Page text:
[With regard to the] Barrios Altos case[, …] substantial measures have been taken to ensure that criminal justice will make a prompt decision on this case. However, we are faced with .... an obstacle, ... we refer to the amnesty laws. The amnesty laws ... directly entailed a violation of the right of all victims to obtain not only justice but also truth. … Consequently, the Government of Peru has suggested to the original petitioners, that is, the National Human Rights Coordinator, the possibility of advancing with friendly settlements, which entail effective solutions to this procedural obstacle...
The State proposed to the petitioners the signature of a framework agreement on friendly settlement in the Barrios Altos case. The framework agreement proposed the explicit recognition of international responsibility concerning certain articles of the American Convention. In this respect, it was proposed to put in writing, in an agreement signed by the Commission, the State and the petitioners, that the State recognized its international responsibility for the violation of the right to life embodied in Article 4 of the American Convention on Human Rights, because of the deaths of Placentina Marcela Chumbipuma Aguirre, Luis Alberto Díaz Astovilca, Octavio Benigno Huamanyauri Nolazco, Luis Antonio León Borja, Filomeno León León, Máximo León León, Lucio Quispe Huanaco, Tito Ricardo Ramírez Alberto, Teobaldo Ríos Lira, Manuel Isaías Ríos Pérez, Javier Manuel Ríos Rojas, Alejandro Rosales Alejandro, Nelly María Rubina Arquiñigo, Odar Mender Sifuentes Nuñez and Benedicta Yanque Churo. The State also proposed to recognize its international responsibility for the violation of the right to humane treatment embodied in Article 5 of the American Convention on Human Rights in this framework agreement, because of the serious injuries to Natividad Condorcahuana Chicaña, Felipe León León, Tomás Livias Ortega and Alfonso Rodas Alvítez. Lastly, the State would recognize its international responsibility for the violation of the right to a fair trial and to judicial guarantees embodied in Articles 8 and 25 of the American Convention on Human Rights, because it had failed to conduct a thorough investigation of the facts and had not duly punished those responsible for the crimes against the above-mentioned persons....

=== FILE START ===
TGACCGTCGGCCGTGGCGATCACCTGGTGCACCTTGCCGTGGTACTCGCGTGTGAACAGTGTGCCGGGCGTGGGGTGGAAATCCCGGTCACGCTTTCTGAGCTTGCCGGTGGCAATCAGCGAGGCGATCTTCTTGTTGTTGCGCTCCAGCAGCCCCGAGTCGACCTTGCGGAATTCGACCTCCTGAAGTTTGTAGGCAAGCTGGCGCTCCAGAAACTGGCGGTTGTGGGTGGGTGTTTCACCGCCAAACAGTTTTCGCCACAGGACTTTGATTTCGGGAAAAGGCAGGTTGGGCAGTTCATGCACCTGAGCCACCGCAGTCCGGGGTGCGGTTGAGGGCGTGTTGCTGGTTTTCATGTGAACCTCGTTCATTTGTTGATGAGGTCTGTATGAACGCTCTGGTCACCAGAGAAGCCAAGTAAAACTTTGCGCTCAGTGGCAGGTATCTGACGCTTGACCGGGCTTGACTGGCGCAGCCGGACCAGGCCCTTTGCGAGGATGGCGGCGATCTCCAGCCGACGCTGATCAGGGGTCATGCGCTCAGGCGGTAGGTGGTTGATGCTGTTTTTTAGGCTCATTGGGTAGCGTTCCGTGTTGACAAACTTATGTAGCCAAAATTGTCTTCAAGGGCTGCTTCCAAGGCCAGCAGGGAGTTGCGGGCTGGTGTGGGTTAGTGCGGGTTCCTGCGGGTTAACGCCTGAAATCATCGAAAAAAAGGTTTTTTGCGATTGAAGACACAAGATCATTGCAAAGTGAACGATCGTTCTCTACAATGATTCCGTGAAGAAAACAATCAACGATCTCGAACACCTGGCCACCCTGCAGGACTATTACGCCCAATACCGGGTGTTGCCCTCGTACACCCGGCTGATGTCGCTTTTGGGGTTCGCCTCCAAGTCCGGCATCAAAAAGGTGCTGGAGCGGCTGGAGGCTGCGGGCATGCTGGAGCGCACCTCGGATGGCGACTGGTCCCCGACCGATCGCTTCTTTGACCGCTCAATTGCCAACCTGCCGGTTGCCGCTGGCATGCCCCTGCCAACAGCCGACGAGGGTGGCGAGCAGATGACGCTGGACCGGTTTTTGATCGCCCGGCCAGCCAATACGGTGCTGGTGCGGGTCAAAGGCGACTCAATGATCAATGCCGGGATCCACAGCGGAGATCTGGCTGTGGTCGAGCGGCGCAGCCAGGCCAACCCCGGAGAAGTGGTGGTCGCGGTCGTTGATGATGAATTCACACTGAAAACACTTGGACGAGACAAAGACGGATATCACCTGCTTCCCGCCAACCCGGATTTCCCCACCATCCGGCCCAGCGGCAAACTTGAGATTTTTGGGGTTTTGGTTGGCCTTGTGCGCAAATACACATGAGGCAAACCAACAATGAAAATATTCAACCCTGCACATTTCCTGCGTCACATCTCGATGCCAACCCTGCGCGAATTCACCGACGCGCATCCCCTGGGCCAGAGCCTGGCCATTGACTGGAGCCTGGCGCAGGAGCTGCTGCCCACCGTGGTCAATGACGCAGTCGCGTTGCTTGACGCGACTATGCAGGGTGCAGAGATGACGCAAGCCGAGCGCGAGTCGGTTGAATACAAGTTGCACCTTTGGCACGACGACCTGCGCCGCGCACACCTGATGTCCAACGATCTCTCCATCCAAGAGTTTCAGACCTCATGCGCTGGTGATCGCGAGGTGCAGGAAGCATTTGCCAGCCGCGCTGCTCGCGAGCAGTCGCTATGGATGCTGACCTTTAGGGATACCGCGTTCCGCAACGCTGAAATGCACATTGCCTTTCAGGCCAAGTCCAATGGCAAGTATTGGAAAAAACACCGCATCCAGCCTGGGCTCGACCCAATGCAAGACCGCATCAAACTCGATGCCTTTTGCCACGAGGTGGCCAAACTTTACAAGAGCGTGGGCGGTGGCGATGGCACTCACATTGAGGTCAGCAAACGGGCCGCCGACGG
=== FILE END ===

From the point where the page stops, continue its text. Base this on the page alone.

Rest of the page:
Based on this recognition of responsibilities ... it suggested that the parties would inform the Court of their willingness to initiate a direct discussion in order to reach an agreement on a friendly settlement, which would seek to satisfy the claims for reparations. This agreement would evidently be submitted to the Honorable Court for official approval, as mandated in the Convention and the Court’s Rules of Procedure. ... Furthermore, the State proposed a preliminary agenda based on three points of substance: identification of mechanisms to fully clarify the facts on which the petition was based, including identification of the masterminds and perpetrators of the crime, the viability of criminal and administrative punishments for all those found responsible, and specific proposals and agreements on matters relating to reparations.
… To this end, the State proposed that the parties should request the Inter-American Court to deliver the judgment on merits immediately, establishing the international responsibility as determined by the Court and taking into account the brief on acquiescence that had been submitted. It also proposed that the parties should suggest to the Court that it suspend its decision on the start of the reparations procedure, for a period that the parties themselves would establish and that the Court considered acceptable. Once this period had expired, and if agreement had not been reached, the parties would commit themselves to request the corresponding judgment to be delivered, and also to comply with it and execute it in its entirety.
…[T]he State reiterated its willingness to enter into direct discussions in order to reach an effective solution ... to attack the validity of the procedural obstacles that impede the investigation and punishment of those who are found responsible in the instant case; we refer, in particular, to the amnesty laws.